But nowhere do you find any standards referenced to Cat 5 568A or B for HDMI. In fact, HDMI does not even have a compliance test for Cat 5 or Cat 6.
By using a 568A or B standard for HDMI, ADTs can be detrimental. These channels are balanced line, so polarity is critical. An input of a channel is typically carried right through to the opposite side with no bends or breaks.
However, when used with a 568A or 568B standard we have to consider that the two center pins 4 and 5 are wired out of phase, swapping the polarity. In addition, the pair that occupies 3 and 6 knocks the configuration out of sequential order. This little detail raises many problems with HDMI, since HDMI requires matched balance lines cabling.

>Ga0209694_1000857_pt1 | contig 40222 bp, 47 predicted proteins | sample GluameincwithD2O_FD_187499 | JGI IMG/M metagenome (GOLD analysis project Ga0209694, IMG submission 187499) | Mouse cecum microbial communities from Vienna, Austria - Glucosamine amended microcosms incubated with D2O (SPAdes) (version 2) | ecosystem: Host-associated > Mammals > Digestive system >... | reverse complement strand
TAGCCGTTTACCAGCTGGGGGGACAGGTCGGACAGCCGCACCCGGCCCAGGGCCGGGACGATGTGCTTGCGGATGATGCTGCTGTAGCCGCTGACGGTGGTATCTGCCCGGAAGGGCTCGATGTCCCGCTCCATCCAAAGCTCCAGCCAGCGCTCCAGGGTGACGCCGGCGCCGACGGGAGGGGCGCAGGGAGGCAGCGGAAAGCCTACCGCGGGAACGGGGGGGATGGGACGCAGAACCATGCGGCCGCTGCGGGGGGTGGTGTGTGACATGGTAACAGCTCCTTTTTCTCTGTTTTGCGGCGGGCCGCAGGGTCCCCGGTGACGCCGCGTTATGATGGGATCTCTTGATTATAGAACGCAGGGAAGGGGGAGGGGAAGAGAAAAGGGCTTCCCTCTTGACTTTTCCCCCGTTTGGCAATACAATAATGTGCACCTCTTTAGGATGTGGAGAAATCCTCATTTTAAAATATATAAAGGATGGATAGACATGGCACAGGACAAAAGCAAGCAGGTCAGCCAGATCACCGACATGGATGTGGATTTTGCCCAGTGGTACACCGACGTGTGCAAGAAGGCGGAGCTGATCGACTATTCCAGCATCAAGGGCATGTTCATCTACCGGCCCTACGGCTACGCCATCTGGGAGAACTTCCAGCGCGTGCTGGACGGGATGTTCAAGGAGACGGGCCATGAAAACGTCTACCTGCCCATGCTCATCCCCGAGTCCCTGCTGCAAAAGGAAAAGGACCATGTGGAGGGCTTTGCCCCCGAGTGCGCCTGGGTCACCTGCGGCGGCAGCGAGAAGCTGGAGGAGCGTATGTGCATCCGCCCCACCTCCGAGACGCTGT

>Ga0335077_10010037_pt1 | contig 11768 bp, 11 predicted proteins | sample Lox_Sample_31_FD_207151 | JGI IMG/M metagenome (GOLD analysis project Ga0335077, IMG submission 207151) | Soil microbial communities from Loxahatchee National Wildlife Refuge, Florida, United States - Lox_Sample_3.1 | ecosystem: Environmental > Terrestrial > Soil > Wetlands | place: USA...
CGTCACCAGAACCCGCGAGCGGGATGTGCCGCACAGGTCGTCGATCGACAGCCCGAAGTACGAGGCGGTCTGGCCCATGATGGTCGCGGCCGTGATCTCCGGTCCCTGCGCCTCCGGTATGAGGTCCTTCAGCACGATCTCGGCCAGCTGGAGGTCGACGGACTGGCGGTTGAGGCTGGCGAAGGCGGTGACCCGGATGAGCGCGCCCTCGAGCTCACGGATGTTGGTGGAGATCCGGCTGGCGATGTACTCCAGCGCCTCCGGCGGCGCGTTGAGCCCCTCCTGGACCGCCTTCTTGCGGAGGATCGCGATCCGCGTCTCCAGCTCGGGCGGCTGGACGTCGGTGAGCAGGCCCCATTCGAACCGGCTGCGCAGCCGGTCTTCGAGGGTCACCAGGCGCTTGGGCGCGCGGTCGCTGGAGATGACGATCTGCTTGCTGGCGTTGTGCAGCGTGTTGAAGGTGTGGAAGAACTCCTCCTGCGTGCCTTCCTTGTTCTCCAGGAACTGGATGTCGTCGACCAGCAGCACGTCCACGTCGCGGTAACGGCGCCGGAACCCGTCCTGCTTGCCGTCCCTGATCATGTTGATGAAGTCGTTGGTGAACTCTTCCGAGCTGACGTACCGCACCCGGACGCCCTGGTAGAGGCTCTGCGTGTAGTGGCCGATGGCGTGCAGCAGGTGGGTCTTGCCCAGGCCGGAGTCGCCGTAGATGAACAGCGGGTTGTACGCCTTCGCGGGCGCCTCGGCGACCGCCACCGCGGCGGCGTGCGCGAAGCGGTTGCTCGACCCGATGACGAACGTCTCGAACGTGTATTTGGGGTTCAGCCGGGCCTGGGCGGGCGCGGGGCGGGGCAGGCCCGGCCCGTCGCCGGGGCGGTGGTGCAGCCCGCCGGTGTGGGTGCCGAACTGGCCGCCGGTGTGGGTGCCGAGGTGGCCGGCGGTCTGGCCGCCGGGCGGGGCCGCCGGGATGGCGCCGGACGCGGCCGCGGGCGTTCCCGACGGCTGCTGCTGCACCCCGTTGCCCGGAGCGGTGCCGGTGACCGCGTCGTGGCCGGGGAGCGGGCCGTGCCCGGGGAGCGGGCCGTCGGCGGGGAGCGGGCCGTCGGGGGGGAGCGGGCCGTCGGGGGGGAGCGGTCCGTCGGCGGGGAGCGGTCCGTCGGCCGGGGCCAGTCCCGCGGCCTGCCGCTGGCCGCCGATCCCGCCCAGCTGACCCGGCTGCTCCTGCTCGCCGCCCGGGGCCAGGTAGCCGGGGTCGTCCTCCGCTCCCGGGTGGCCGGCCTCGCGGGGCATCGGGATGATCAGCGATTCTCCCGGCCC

So how does using 568A or B work? What happens behind the scene in the chassis can get ugly.
The only way this can be corrected is to break the sequential order from the chip set to follow pins 3 and 6 and reverse the phase on pins 3 and 4. The only way to do this is to route each of these four traces under the printed circuit board, criss-crossing them to match the pins for 568A or B wiring. At high resolutions this technique can produce over a dB of loss per channel, plus timing errors.
I imagine that because this wiring configuration has been fused in the minds of CE pros for so long, the manufacturers justify the loss in integrity for the ease of installation.
But pay particular attention to the integrity when terminating your connectors, while following whatever wire scheme a device recommends.